Yoga Improves CV Function, Quality of Life in HF Patients

A consistent practice of yoga therapy, as a complement to guideline-directed medical therapy (GDMT) for patients with heart failure (HF), was associated with improvements in endurance, strength, balance, symptom stability and quality of life, as well as biventricular systolic function and functional outcomes, according to a study being presented at ACC Asia 2023, held Sept. 29-30 in Manila, Philippines, and hosted by the ACC and the Philippine Heart Association.

The study included 75 patients with ≤NYHA Class III HF at a tertiary care center in South India, who underwent coronary intervention, revascularization or device therapy within the previous six months to one year and had been on optimized medical therapy. The intervention group included 35 participants (31 men and 4 women) and the nonintervention group included 40 participants (30 men and 10 women). Both groups received GDMT. For the first week, participants in the intervention group were taught selected yoga therapy, meditation and relaxation techniques at the hospital in sessions lasting 60 minutes and then they were advised to perform yoga at least five days a week for 12 months.

Ajit Singh, PhD, et al., measured quality of life improvements using the World Health Organization Quality of Life questionnaire, which uses 26 questions to evaluate quality of life in four domains: physical, psychological, social and environmental health. The participants completed the questionnaire at enrollment, 24-weeks and 48-weeks of follow-up. Echocardiographic parameters were compared at various follow-ups.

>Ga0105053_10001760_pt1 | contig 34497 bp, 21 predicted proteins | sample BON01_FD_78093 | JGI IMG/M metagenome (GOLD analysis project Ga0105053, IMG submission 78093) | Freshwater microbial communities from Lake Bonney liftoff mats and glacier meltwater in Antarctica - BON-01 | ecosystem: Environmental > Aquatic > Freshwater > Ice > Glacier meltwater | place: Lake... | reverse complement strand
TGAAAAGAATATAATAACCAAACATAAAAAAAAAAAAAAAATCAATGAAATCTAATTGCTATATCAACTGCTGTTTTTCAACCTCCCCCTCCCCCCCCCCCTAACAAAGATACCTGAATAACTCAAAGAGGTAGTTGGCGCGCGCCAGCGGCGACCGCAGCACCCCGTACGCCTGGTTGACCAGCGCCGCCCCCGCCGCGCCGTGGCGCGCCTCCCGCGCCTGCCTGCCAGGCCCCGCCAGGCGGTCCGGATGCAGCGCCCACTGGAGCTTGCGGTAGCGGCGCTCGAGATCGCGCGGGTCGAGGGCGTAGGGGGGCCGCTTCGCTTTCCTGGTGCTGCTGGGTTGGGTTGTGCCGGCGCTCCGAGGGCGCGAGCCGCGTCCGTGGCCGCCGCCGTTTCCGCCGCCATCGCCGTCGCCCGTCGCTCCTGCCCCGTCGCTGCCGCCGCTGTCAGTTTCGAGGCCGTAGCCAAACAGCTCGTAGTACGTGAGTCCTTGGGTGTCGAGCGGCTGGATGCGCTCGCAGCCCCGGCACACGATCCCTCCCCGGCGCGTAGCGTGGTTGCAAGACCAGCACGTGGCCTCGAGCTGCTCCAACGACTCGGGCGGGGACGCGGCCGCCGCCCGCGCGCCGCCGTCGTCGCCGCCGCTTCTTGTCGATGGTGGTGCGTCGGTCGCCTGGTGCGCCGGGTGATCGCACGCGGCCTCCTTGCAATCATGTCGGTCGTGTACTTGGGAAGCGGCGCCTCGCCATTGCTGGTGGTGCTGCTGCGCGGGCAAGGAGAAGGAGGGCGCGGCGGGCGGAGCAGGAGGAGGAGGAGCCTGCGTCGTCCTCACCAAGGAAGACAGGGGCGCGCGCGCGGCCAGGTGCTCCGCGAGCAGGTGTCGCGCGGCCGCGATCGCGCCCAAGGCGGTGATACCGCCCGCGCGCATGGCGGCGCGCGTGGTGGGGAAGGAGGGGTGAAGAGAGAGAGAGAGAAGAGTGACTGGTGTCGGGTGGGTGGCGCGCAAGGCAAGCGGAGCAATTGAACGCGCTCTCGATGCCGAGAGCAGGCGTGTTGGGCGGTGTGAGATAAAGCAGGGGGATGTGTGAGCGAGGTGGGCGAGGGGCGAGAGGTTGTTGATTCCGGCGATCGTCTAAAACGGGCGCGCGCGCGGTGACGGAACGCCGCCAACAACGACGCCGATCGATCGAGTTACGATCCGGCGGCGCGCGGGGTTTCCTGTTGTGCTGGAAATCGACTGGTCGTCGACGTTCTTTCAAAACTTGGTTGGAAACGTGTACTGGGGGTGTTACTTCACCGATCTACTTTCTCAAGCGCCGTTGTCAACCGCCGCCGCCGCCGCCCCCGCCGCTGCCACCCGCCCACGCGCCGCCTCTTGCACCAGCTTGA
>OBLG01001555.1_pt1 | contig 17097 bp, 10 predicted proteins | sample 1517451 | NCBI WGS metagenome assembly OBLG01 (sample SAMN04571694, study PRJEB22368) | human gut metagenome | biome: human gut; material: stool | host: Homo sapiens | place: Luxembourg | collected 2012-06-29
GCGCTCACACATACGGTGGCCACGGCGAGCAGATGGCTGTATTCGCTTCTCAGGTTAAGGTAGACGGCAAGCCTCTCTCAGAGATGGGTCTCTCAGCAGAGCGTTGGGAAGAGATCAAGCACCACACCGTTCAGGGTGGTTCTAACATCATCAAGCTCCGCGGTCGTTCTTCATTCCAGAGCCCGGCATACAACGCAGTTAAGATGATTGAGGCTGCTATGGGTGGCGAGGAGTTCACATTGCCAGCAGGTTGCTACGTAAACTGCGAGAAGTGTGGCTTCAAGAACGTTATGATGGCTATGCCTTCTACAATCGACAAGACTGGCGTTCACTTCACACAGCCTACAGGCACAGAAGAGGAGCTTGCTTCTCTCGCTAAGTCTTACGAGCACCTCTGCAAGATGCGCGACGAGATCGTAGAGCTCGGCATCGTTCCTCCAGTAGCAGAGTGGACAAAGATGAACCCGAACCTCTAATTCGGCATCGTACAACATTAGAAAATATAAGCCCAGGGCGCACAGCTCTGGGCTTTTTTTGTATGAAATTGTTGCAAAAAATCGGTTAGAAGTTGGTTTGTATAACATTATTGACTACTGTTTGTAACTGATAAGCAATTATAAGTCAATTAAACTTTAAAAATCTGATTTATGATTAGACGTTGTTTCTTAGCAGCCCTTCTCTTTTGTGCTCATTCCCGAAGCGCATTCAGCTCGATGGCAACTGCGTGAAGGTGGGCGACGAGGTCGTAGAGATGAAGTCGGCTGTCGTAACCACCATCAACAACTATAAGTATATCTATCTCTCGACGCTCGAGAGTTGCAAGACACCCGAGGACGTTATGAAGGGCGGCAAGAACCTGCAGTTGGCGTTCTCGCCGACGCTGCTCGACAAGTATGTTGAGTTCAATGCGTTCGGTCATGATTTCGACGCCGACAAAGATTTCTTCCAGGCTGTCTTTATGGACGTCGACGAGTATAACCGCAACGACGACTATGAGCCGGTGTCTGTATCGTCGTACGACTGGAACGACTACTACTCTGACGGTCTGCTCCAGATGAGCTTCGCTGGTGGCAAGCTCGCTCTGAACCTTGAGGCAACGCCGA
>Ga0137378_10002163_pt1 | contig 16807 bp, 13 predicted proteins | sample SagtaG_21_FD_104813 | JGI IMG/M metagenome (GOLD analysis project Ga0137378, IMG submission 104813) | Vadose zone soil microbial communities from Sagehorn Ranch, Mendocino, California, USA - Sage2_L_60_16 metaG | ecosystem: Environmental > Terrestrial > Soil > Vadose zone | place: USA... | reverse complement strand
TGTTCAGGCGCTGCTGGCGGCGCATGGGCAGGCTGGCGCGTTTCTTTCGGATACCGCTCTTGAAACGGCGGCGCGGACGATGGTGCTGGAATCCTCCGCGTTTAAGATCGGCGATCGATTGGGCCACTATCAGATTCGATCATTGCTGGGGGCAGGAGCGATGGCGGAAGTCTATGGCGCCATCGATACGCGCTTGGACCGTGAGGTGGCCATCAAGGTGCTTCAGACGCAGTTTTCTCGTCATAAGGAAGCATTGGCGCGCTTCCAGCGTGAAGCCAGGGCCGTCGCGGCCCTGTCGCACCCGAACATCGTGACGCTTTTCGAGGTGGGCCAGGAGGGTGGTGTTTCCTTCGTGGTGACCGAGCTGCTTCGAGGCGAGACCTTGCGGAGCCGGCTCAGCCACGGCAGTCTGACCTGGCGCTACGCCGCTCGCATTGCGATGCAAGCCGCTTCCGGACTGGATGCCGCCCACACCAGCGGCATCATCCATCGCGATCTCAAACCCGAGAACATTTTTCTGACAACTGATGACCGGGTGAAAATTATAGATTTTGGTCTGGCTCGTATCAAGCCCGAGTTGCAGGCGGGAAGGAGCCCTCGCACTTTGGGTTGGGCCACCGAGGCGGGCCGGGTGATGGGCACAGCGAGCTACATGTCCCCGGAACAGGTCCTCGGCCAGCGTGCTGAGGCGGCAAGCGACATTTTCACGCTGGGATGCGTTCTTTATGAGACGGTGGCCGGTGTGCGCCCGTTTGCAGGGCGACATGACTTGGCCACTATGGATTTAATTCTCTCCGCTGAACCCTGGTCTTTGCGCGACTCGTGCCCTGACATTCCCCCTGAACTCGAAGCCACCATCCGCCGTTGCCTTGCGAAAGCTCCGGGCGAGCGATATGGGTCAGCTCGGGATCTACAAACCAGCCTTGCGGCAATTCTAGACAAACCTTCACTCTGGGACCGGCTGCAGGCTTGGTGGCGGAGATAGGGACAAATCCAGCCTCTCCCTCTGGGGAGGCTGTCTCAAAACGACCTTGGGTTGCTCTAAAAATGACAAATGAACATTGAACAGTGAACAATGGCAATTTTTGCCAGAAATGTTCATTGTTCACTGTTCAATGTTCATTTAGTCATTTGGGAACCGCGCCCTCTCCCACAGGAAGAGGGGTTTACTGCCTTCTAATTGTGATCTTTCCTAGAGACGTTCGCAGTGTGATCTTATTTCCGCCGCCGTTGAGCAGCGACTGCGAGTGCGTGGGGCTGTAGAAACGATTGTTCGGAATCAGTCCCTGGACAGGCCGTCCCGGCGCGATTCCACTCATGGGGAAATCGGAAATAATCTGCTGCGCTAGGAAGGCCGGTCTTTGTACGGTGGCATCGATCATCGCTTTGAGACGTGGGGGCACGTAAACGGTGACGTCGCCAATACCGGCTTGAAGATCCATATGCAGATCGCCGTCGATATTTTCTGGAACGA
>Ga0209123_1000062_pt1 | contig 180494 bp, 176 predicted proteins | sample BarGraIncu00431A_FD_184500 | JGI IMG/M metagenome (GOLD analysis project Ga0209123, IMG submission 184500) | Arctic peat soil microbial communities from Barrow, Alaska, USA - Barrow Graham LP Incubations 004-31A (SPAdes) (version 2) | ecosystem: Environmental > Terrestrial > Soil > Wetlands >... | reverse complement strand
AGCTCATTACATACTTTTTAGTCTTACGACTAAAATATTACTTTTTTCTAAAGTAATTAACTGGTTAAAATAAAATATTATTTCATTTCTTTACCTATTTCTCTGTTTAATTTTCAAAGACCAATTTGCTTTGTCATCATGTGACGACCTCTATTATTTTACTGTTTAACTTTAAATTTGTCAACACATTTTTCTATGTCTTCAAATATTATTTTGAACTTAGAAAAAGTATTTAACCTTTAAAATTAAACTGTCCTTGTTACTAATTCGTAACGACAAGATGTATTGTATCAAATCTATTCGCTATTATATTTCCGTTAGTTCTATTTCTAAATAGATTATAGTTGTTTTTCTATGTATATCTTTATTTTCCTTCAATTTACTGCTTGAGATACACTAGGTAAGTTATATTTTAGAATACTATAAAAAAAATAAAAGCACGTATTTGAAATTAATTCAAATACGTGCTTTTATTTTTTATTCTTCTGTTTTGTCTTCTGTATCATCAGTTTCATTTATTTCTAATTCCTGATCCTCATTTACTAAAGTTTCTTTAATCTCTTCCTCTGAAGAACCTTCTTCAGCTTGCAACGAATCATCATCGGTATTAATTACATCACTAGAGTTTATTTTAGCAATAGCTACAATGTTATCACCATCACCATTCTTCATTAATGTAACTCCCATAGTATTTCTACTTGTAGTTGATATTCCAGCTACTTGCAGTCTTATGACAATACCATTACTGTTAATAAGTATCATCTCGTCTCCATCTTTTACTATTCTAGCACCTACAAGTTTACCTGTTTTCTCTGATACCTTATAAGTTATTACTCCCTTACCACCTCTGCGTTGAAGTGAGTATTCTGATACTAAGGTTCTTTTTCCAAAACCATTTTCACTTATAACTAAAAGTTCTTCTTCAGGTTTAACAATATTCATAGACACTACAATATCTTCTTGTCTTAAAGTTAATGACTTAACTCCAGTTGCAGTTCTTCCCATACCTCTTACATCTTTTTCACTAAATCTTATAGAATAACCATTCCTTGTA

Results showed participants in the yoga group had improvements in endurance, strength, balance, symptom stability and quality of life. At both the six- and 12-month follow-up, compared with the noninterventional group, the intervention group had improved biventricular systolic function as well as substantial improvement in functional outcomes.

“This study proves that the addition of yoga therapy to standard medical management of HF leads to an improvement in left ventricular systolic function and quality of life in HF patients,” Singh said. “Hence, yoga therapy may improve physical well-being and left ventricular function among HF patients on guideline-directed optimal medical therapy.”

“While this is a small study, the results are promising for possible benefit of yoga in this population,” added Kim A. Eagle, MD, MACC.

ACC Asia 2023 will bring together all members of the cardiac care team in the Asia-Pacific region, including cardiologists, fellows in training, nurses, and more. Other clinical cases and poster presentations include:

  • Effects of Exercise Timing on Weight Indices: A Meta-Analysis
  • Does Exercise Timing Affect Your Sleep Behaviors?: A Meta-Analysis
  • Does Exercise Timing Affect Metabolic Profiles?: A Meta-Analysis
  • Assessment of the Impact of Yoga on Heart Failure Patients Using Echocardiographic Parameters
  • Current Status, Sex Differences, and Trends of Heart Failure in Asia: Analysis from 1990 to 2019

Clinical Topics: Cardiovascular Care Team, Heart Failure and Cardiomyopathies, Acute Heart Failure

Keywords: Heart Failure, Quality of Life, Meditation, ACC International

< Back to Listings